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Wearin’ of the Green

From the Evening Star, March 16, 1913.

 Oh, Paddy dear, and did you hear
     The news that’s going round?
 The shamrock is forbid by law
     To grow on Irish ground.
 And Saint Patrick’s Day no more we’ll keep,
     His color can’t be seen;
 For there’s a bloody law against
     The wearin’ of the green.
 I met with Napper Tandy,
     And he took me by the hand,
 And he said, “How’s poor ould Ireland,
     And how does she stand?”
 She's the most distressful country
     That ever you have seen;
 They’re hanging men and women there
     For wearin’ of the green.
 Then since the color we must wear
     Is England’s cruel red,
 Sure Ireland’s sons will ne’er forget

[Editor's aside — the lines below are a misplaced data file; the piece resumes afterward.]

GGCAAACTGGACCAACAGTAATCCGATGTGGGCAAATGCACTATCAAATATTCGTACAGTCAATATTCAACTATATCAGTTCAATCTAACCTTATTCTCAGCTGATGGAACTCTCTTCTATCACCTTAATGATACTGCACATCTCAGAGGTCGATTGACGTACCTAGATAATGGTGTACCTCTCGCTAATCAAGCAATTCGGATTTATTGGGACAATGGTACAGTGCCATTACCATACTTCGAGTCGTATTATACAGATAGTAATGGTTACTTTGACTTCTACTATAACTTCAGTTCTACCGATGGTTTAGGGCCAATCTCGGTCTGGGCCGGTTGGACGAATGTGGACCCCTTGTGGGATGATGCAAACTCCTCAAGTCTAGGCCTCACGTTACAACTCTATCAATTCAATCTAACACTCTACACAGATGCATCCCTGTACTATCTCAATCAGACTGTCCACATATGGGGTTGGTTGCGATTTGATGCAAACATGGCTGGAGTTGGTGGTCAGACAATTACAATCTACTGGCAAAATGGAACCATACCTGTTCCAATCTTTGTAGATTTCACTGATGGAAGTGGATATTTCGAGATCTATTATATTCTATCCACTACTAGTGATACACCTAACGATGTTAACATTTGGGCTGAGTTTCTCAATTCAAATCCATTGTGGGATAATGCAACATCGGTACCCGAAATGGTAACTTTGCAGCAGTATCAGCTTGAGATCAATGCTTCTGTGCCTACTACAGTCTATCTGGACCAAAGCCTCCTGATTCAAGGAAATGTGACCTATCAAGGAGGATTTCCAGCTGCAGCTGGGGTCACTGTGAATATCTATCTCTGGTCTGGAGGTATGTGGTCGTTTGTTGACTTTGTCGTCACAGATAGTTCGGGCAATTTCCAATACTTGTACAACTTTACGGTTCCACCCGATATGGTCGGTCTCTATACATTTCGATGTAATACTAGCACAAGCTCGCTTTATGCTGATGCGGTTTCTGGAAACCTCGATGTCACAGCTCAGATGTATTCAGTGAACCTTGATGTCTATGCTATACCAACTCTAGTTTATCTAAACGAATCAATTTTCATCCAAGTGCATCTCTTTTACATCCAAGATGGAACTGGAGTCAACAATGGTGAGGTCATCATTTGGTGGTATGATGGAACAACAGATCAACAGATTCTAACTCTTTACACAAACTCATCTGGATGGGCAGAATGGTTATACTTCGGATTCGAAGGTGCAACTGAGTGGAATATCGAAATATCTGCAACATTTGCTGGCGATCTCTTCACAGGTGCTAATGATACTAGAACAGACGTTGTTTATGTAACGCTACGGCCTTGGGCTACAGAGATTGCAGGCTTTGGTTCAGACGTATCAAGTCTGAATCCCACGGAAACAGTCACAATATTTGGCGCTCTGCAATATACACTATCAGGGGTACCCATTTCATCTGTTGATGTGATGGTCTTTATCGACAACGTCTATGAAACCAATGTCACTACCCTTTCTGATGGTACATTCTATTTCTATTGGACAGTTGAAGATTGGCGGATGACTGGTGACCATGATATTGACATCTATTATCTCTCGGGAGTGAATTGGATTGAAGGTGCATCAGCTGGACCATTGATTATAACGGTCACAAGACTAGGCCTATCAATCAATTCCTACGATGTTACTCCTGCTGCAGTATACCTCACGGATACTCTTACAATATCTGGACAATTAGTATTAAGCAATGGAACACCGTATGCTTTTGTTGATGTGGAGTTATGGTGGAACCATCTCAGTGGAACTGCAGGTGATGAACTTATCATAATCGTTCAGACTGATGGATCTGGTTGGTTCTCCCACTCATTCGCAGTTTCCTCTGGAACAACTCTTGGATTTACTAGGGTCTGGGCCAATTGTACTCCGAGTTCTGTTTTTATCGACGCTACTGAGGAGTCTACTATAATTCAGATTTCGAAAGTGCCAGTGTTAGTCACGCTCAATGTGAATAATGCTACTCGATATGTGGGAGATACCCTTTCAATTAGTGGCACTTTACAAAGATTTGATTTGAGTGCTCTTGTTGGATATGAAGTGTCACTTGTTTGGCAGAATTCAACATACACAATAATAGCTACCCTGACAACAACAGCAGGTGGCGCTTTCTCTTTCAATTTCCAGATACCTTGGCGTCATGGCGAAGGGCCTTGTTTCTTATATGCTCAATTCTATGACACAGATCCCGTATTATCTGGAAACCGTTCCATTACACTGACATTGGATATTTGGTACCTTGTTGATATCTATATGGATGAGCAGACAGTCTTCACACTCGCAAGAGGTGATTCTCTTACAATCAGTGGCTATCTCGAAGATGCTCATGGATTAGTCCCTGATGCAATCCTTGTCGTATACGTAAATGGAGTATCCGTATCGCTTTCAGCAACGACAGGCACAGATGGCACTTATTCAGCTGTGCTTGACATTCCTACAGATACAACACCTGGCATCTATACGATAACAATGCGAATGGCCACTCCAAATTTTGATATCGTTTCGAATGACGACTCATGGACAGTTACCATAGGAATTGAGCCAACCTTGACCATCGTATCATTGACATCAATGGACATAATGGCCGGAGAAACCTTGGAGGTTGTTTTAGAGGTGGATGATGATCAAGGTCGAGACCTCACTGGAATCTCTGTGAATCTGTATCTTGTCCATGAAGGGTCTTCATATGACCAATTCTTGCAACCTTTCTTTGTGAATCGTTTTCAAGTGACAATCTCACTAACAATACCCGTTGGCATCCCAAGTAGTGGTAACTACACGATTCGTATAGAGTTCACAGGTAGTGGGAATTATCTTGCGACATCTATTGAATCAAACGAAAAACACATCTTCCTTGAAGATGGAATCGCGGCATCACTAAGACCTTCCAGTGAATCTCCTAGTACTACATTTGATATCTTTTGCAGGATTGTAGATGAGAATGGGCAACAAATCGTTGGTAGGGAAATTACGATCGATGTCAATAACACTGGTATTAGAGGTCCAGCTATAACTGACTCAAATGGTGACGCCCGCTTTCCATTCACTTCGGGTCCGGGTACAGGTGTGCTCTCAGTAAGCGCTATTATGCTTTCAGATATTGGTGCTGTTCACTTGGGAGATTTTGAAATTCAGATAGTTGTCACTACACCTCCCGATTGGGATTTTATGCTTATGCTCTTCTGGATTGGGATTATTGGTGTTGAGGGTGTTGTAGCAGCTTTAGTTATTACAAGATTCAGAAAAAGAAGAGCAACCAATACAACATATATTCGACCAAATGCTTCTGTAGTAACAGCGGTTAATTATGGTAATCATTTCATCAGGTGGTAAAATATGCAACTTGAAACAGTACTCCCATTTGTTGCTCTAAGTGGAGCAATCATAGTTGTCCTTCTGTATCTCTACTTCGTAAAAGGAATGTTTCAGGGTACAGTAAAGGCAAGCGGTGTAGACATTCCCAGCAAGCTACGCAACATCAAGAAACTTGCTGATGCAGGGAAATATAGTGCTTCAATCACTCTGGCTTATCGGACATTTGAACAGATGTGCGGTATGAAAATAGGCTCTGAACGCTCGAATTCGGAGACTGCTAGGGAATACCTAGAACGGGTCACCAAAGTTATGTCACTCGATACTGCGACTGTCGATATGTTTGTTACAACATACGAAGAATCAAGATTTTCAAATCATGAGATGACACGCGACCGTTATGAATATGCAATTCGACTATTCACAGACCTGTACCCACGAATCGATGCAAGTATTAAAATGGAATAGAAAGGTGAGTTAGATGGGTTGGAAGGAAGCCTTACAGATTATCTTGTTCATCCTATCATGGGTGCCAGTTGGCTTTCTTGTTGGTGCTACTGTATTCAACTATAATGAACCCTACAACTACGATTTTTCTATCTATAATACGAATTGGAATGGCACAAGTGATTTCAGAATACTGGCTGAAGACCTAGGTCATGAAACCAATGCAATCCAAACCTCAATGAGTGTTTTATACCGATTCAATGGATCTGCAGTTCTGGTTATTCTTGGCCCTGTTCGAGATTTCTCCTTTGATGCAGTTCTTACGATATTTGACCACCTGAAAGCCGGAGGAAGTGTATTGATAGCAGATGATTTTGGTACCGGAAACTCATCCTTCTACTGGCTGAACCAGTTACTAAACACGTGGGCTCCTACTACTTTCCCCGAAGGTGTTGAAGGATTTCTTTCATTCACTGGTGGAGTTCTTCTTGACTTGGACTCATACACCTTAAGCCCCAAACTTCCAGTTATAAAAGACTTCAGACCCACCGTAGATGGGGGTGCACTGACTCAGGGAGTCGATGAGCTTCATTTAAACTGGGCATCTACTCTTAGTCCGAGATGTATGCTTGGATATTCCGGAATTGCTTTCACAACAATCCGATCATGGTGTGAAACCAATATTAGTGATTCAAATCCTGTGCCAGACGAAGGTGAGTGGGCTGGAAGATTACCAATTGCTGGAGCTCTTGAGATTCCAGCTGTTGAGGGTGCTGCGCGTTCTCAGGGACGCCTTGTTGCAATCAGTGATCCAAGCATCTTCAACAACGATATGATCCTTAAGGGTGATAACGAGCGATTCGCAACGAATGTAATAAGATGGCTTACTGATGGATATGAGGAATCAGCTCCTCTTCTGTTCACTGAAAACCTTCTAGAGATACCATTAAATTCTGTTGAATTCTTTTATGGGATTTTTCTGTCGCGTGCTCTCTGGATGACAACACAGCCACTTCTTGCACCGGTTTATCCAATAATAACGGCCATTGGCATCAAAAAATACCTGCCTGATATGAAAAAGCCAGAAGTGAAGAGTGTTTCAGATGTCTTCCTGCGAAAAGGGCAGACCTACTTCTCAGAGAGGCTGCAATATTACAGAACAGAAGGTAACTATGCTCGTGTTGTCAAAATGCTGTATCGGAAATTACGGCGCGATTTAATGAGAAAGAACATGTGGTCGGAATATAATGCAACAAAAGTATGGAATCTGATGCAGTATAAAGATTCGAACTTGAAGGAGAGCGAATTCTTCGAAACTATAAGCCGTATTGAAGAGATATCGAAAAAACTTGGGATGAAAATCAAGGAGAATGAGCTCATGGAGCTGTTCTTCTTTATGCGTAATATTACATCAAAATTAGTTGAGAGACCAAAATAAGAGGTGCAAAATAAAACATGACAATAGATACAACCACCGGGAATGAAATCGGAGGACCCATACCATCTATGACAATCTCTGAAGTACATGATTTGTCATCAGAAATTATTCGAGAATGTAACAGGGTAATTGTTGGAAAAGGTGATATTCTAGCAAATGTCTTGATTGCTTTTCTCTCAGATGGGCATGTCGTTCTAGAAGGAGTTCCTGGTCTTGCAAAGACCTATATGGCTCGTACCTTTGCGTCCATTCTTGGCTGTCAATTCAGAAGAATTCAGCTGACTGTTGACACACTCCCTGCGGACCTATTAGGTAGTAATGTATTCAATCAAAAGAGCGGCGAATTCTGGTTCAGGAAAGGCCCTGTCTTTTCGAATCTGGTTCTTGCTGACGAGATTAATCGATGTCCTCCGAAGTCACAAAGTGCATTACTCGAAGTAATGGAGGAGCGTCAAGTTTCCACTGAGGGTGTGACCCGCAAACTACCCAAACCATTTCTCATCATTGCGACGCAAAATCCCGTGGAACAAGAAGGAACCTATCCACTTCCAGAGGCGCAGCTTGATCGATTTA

The blood that they have shed.
 You may take the shamrock from your hat,
     And cast it on the sod;
 But ’twill take root and flourish still,
     Tho’ under foot ’tis trod.
 When the law can stop the blades of grass
     From growing as they grow,
 And when the leaves in summertime
     Their verdure dare not show,
 Then I will change the color
     I wear in my corbeen;
 But till that day, please God, I’ll stick
     To wearin’ of the green.
 But if at last our color should
     Be torn from Ireland’s heart,
 Her sons with shame and sorrow
     From the dear old soil will part.
 I’ve heard whisper of a country
     That lies far beyond the say,
 Where rich and poor stand equal in
     The light of freedom’s day.
 Oh, Erin, must we leave you?
     Driven by the tyrant’s hand,
 Must we ask a mother’s welcome
     From a strange but happier land,
 Where the cruel cross of England’s thralldom
     Never shall be seen,
 And where, thank God, we’ll live and die
     Still wearin’ of the green?

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